The tapas menu changes frequently, but there are a few mainstay dishes, octopus among them. In octopus a la plancha ($19), tangy pieces of chorizo and a single piece of tender charred octopus are piled atop a pancake of fried saffron rice. Bright peas and peppers join the mix, with a cream sauce billed as aioli drizzled on top.
The lamb meatball ($10)—another menu regular—is a softball-sized orb resting on a falafel disk. More Mediterranean than Italian, it’s topped with an amazing, tart onion pickle and served with a thick Greek dill yogurt and fried quinoa.
A mix of umami-forward mushroom varieties and textures bring life to setas al ajillo ($12), which does not disappoint. Elder uses flat leaf parsley as an ingredient (and not a garnish), which brings a brightness to the earthy and almost Asian flavors of the dish. While the mushrooms are
the star, copious amounts of garlic are equally present.
Garlic is never far from sight at Lupo, and in gambas en sidra ($15), countless slices of the allium are nestled alongside slices of chorizo and three pieces of tail-on shrimp poached in Spanish cider and served in a sweet pool of oil.
Add three clams to salty, stringy ham reminiscent of a Sunday dinner, large al dente beans, full slices of—yes—garlic, and some hints of tomato, and you’ll have Lupo’s pork and clams ($12). Spoons are absent, but the clamshells work just as well. A chunk of bread would have been a nice addition for soaking up the juices.
Lupo doesn’t skimp on the good stuff with its chicken liver mousse ($17). A 5-inch slice of the cold, fatty, salty paté is grouped with seasoned fig jam, two pieces of toast, grapes and Marcona almonds to make a grown-up assemblage of PB&J (sub paté for peanut butter). Topped with fresh cracked pepper, each bite is beautiful.
The bocadillo from the specials menu ($9) was a bite-size disappointment. Herbed focaccia, a thin slice of manchego cheese, kale and pork make up a sandwich that is just OK. The promised pickled onions were absent. On its own, the well-seasoned pork exhibits complex flavors, but that gets lost within the context of the greasy slider.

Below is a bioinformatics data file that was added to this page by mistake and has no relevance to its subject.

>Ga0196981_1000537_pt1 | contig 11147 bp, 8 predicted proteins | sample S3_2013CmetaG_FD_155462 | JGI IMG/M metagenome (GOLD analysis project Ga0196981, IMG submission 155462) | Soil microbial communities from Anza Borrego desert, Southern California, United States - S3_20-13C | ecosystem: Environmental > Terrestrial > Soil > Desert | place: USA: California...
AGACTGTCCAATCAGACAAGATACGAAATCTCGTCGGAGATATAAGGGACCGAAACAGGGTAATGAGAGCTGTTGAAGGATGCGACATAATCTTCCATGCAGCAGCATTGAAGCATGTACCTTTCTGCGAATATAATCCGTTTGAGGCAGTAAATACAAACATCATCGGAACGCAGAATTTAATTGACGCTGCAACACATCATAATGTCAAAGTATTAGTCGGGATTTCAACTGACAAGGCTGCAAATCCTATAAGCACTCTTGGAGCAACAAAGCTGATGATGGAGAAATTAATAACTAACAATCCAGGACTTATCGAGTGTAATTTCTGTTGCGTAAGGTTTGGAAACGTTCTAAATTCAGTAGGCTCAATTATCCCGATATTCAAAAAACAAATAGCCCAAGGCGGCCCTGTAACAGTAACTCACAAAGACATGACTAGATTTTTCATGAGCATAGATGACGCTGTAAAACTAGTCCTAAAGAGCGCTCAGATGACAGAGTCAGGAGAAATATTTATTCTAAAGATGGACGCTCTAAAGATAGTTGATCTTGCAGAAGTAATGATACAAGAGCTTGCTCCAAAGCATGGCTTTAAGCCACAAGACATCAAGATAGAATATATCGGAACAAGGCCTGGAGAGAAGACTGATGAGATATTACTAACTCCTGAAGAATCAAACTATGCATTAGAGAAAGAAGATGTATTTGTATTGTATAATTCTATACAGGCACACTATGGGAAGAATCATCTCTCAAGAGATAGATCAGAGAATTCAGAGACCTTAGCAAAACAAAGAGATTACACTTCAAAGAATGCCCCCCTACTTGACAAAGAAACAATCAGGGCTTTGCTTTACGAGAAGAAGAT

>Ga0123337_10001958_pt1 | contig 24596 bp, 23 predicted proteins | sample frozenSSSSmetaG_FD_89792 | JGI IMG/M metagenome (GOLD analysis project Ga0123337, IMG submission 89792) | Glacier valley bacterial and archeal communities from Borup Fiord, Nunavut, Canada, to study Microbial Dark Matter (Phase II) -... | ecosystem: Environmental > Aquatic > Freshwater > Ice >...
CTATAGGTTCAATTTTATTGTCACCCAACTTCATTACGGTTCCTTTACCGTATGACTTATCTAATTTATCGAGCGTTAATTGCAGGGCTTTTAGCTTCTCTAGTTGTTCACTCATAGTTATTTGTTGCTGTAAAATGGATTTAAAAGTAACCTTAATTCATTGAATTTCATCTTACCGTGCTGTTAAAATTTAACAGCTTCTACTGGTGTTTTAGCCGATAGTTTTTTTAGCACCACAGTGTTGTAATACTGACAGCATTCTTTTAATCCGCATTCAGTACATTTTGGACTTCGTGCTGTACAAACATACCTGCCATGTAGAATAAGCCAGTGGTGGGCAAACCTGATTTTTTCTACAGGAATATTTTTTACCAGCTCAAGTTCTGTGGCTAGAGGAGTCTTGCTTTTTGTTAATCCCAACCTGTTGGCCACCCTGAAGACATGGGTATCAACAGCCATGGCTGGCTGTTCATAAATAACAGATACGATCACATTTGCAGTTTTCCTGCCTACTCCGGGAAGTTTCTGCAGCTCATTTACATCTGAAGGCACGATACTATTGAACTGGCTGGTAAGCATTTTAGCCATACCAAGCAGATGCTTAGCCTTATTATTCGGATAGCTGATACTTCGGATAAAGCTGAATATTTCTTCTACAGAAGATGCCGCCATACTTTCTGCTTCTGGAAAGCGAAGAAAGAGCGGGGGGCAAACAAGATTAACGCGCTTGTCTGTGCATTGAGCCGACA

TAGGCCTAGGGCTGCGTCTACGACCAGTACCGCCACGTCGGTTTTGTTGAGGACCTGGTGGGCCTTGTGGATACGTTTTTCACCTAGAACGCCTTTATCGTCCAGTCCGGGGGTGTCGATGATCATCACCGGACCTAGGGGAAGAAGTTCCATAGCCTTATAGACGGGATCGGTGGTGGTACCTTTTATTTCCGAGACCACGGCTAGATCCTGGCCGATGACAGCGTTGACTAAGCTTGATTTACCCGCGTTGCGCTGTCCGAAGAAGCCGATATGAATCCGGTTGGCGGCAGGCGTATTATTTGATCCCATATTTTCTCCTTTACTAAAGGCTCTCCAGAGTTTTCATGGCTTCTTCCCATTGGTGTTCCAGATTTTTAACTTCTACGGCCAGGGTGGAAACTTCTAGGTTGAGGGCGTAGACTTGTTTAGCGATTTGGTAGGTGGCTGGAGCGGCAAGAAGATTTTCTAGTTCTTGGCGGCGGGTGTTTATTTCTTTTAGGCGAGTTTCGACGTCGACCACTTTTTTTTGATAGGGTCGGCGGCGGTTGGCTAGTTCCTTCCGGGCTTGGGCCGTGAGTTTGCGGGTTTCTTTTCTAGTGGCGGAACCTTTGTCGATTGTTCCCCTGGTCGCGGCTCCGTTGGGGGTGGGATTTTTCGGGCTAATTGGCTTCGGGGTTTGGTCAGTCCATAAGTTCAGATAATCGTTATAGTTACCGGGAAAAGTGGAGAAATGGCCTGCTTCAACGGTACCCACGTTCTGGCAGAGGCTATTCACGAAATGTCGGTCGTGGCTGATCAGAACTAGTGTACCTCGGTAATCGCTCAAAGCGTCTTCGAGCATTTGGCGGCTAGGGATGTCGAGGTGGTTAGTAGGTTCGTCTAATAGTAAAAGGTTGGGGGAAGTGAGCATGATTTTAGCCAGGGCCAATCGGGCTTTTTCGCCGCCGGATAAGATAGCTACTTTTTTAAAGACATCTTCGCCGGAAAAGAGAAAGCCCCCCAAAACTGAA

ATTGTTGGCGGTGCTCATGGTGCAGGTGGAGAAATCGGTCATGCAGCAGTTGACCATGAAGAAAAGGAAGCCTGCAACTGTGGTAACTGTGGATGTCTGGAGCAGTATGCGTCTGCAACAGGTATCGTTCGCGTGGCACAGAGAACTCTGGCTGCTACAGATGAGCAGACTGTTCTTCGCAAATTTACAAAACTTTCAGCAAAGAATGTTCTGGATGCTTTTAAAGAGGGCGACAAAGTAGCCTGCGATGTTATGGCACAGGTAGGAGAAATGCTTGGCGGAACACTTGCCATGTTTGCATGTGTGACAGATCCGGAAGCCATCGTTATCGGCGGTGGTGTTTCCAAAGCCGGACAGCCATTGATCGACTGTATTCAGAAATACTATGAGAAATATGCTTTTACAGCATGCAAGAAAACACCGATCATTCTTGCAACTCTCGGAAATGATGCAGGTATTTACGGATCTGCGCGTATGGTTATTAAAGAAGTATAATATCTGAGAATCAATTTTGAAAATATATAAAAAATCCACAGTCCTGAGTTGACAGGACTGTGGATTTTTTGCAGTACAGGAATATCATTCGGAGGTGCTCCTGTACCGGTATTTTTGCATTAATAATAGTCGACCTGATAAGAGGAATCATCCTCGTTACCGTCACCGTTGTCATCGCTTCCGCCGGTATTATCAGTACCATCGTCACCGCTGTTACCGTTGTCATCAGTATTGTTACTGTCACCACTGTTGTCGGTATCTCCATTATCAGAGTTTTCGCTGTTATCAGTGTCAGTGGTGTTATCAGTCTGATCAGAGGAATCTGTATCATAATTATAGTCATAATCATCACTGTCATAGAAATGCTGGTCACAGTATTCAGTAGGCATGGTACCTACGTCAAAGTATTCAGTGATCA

That said, one of the best meals came from the chalkboard. The pork shank ($37) was pricey, but big enough for two, with plenty to bring home. It was a challenge for the server to find room on the table for the display of on-the-bone pork, fingerlings, kale and mushrooms. Joined by a smear of gravy with an essence of apple cider, the crispy and hearty dish showcased cooking skill not only apparent in the big hunks of meat, but also in the vegetables, which were worthy of fighting over.
Those who enjoy Krista’s desserts at La Tavola (and remember her desserts from long-gone Knead) will be happy to know she has a hand in Lupo’s extensive scratch-made dessert menu. While the flan ($7) did have some curdling in the middle, the bath of buttery syrup on the plate made up for the flan’s inconsistent texture.
In all, Lupo provides a pleasant night out and an exciting step forward for its owners and the UA dining scene. Like La Tavola, its regulars are likely neighbors. But don’t let them have all the fun. For those who live outside UA, it’s certainly worth the drive for a glass of wine or a seasonal cocktail and a stroll through Spain via Lupo’s chalkboard of specials.